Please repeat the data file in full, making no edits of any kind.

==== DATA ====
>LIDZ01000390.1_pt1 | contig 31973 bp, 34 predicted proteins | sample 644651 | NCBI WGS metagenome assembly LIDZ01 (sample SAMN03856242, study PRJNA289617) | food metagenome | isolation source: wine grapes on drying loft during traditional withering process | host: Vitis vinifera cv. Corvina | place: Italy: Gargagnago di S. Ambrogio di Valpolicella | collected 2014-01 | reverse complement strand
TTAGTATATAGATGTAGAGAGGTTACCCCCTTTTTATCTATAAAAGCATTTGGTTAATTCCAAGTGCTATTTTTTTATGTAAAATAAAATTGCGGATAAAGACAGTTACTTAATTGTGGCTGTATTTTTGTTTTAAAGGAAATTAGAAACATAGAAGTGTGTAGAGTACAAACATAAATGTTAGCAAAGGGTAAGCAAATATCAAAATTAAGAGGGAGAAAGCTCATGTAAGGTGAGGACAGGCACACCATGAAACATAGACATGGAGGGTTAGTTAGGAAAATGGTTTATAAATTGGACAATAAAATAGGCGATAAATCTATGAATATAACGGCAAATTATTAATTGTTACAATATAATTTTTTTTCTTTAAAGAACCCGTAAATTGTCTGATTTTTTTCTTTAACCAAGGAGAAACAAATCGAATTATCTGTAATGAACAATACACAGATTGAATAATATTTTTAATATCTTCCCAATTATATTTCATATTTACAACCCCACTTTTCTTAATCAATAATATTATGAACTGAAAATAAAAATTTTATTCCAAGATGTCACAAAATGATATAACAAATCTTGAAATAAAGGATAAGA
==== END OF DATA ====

>LIDZ01000390.1_pt1 | contig 31973 bp, 34 predicted proteins | sample 644651 | NCBI WGS metagenome assembly LIDZ01 (sample SAMN03856242, study PRJNA289617) | food metagenome | isolation source: wine grapes on drying loft during traditional withering process | host: Vitis vinifera cv. Corvina | place: Italy: Gargagnago di S. Ambrogio di Valpolicella | collected 2014-01 | reverse complement strand
TTAGTATATAGATGTAGAGAGGTTACCCCCTTTTTATCTATAAAAGCATTTGGTTAATTCCAAGTGCTATTTTTTTATGTAAAATAAAATTGCGGATAAAGACAGTTACTTAATTGTGGCTGTATTTTTGTTTTAAAGGAAATTAGAAACATAGAAGTGTGTAGAGTACAAACATAAATGTTAGCAAAGGGTAAGCAAATATCAAAATTAAGAGGGAGAAAGCTCATGTAAGGTGAGGACAGGCACACCATGAAACATAGACATGGAGGGTTAGTTAGGAAAATGGTTTATAAATTGGACAATAAAATAGGCGATAAATCTATGAATATAACGGCAAATTATTAATTGTTACAATATAATTTTTTTTCTTTAAAGAACCCGTAAATTGTCTGATTTTTTTCTTTAACCAAGGAGAAACAAATCGAATTATCTGTAATGAACAATACACAGATTGAATAATATTTTTAATATCTTCCCAATTATATTTCATATTTACAACCCCACTTTTCTTAATCAATAATATTATGAACTGAAAATAAAAATTTTATTCCAAGATGTCACAAAATGATATAACAAATCTTGAAATAAAGGATAAGA